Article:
Bike accidents in Ohio often result in serious injury or even death. Find out what laws impact bicyclists and how fault is determined in a bike accident.
The popularity of cycling is rising rapidly in the Buckeye State. As of 2019, Ohio is now considered the 18th most bike-friendly state in the country, according to the League of American Bicyclists.
The state has 7 bicycle-friendly universities that have spent time and money advocating for cycling over the last few years. One of those universities, Ohio State University, established Pelotonia, an annual bike race that has raised more than $184 million for cancer research over the last decade.
As more and more Buckeyes trade in 4-wheels for 2-wheels, it becomes even more important that you understand Ohio’s laws governing the relationship between bicycles and motor vehicles.
Accidents Can Be Confusing and an Experienced Columbus, OH Bicycle Accident Lawyer Can Help
A bicycle accident in Ohio can be difficult for a variety of reasons. Sometimes drivers claim the bicycle has been the reason for the accident such as you were not paying attention or being careless. In most cases, drivers claim they did not see you walking, and that is not an acceptable defense. The bicycle accident lawyers at Babin Law, LLC, will do thorough research to investigate your accident to find out what took place. In the event it is needed and necessary, we will meet with witnesses and use outside experts to help prove your case and get you the justice you deserve.
A bicycle accident can create a great deal of chaos and confusion in your life; you need someone on your side to help you understand the claims process and be there to assist you if you need to take legal action. Insurance companies do not want to have to pay your claim and will do everything in their power to pay you as little as possible. A bicycle accident lawyer can negotiate with insurance companies to make sure you receive the best possible compensation package for you and your family. At Babin Law, LLC, our attorneys are here to help you through this difficult process, and we care about your well-being. A skilled bicycle accident lawyer will work on your behalf to make sure the party responsible for your injuries pays you for your injuries and damages.
What to Do After A Bike Crash in Columbus, Ohio
After a bike accident, try to remain calm and keep these 5 steps in mind:
- Call the police. Notifying the police right away will help keep you safe in the event of road rage, which is a serious issue among bikers and drivers. Moreover, the police will investigate and draft a police report, which will help if you decide to file an insurance claim or lawsuit down the road.
- Seek medical attention. Your health and safety should be a priority. Even if you do not think you have been injured, it is important to see a doctor immediately after an accident. The symptoms of some injuries, including serious internal injuries, may not appear for hours or days after an accident.
- Collect the driver’s information. Be sure to write down or take a picture of the driver’s name, contact information, insurance information, and car information including license plate number.
- Collect witness information. Witnesses are notoriously difficult to track down after an accident. The best time to collect their contact information is immediately after the crash. Though police will often collect this information as well, they may miss witnesses or fail to add their contact information to the police report.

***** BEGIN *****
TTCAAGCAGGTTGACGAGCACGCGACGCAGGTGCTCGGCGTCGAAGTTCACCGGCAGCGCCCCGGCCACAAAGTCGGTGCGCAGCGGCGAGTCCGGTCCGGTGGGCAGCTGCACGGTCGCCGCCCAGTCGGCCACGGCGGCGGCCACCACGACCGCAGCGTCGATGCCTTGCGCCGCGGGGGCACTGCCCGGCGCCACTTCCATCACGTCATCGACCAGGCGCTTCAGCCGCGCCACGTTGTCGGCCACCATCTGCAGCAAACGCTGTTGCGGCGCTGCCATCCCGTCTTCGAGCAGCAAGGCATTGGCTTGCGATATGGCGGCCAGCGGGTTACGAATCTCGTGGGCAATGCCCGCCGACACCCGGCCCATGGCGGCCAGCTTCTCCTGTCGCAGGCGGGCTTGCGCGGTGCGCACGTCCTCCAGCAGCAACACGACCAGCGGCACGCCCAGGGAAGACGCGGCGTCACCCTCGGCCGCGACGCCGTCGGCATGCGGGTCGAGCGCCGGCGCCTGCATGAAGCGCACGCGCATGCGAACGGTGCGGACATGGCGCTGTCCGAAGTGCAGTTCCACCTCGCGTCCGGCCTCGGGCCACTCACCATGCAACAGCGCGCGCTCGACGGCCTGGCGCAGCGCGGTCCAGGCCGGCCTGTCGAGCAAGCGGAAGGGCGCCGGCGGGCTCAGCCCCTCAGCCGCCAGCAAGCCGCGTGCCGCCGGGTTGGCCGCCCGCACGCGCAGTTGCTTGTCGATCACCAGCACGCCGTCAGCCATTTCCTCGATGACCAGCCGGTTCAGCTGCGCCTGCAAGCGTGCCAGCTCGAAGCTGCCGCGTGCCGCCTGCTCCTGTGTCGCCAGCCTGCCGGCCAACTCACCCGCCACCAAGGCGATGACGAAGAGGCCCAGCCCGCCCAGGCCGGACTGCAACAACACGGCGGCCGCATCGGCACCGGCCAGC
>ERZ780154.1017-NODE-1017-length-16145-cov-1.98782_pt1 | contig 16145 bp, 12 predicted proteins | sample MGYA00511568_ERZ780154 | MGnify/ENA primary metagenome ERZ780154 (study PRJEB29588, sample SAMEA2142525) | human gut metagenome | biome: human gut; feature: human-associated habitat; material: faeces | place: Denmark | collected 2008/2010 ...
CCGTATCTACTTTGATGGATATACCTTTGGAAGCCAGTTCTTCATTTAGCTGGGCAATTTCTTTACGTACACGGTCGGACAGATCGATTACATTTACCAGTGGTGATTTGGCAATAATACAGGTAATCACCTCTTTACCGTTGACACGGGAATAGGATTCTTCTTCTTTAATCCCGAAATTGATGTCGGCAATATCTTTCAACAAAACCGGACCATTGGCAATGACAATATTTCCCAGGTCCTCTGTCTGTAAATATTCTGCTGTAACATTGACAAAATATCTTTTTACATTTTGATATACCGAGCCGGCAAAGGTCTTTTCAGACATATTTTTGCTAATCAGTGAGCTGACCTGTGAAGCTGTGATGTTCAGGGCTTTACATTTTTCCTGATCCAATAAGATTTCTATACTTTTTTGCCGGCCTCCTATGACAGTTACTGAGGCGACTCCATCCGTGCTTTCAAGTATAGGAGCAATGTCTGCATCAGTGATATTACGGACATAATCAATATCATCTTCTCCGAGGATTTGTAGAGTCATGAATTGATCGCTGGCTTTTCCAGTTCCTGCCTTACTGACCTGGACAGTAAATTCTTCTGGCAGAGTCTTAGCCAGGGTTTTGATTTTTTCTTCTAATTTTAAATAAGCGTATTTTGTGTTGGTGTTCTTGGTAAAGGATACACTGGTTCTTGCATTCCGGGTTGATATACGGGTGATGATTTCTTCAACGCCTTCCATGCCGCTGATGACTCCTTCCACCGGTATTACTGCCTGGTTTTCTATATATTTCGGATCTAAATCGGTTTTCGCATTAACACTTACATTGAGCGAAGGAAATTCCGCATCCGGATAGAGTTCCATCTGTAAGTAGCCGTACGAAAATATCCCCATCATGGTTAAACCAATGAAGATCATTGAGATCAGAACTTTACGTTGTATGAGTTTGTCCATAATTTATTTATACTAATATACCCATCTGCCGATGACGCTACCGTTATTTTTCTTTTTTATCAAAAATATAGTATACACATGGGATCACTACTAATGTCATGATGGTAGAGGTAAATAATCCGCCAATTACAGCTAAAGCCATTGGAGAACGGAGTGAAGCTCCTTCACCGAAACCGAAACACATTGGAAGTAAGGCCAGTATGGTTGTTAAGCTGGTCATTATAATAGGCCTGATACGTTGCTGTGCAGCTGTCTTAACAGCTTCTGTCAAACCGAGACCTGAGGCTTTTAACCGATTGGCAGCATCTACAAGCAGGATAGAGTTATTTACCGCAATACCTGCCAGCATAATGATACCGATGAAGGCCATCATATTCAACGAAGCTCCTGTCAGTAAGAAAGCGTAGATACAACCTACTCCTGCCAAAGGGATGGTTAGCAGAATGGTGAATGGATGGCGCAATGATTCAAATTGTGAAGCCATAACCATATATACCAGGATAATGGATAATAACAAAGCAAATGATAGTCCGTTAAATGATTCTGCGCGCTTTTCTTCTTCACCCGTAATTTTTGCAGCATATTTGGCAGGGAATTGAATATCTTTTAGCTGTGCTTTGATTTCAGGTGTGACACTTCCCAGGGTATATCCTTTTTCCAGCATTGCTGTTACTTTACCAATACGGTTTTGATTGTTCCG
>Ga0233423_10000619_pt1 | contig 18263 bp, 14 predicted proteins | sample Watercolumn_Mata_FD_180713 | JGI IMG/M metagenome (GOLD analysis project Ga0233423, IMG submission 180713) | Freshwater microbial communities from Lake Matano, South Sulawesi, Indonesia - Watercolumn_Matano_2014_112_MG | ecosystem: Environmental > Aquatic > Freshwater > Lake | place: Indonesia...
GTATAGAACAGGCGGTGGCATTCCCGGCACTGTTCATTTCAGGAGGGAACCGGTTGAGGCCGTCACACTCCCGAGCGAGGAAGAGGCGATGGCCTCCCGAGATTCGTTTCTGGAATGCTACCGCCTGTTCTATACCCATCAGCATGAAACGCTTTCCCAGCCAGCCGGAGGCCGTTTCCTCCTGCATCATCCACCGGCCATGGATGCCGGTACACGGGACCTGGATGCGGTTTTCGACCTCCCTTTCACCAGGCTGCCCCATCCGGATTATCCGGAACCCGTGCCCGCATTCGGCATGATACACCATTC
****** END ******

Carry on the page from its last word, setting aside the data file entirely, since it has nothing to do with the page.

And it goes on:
- Preserve evidence. Take pictures of the scene and any damages (including physical injuries). In addition, if your clothes or helmets were bloodied or your bike or helmet was damaged, preserve those objects.
Common Causes of Bicycle Accidents
Common examples of bicyclist and driver negligence include:
- Distracted driving
- Driving under the influence
- Failing to stop at a stop sign or red light
- Riding against traffic
In rare cases, the bike accident is caused by an obstruction or bad road condition. For example, a bike might crash because it runs over a pothole or it hits a piece of debris left in the road.
In these instances, premises liability law generally comes into play. Premises liability law requires owners to ensure that their property is free of dangerous conditions. Generally, if you run over a hole that the property owner failed to repair, you may be able to sue the property owner for negligence.
Keep in mind that the obstruction or bad road condition might exist on property owned by the government (such as a public road or bike trail). When suing the government, there are a host of strict laws that you must comply with. If you think the government might be responsible for your accident reach out to Babin Law, LLC, to aid you in your sovereign immunity law claim.
Bicycle Accident Statistics
According to the National Highway Traffic Safety Administration (NHTSA), 849 bicyclists were killed in traffic crashes in the United States in 2019.
In Ohio, 23 bicyclists were killed in traffic crashes in 2019. The year before, 22 bicyclists were killed. Given that Ohio is the 7th most-populated state in the country, these numbers are quite low comparatively. Nevertheless, any fatal crash is 1 too many.
Ohio Bike Laws
Like all other states, Ohio requires bicyclists to follow the same rules and regulations as motor vehicles. This means, for example, that you must stop at a stop sign whether you are in a car or on a bike.
Additionally, there are several bike-specific laws that impact cyclists. Most of these laws can be found in Chapter 4511 of the Ohio Revised Code.
Here are some of the most relevant laws:
- Bicyclists must ride as near to the right side of the road as possible when it is safe to do so.
- Bicyclists must not ride more than 2 abreast.
- When turning left, bicyclists must extend their left hand and arm horizontally. When turning right, bicyclists must extend their right hand and arm horizontally. In both cases, turn signals must be given continuously more than 100 feet before the turn.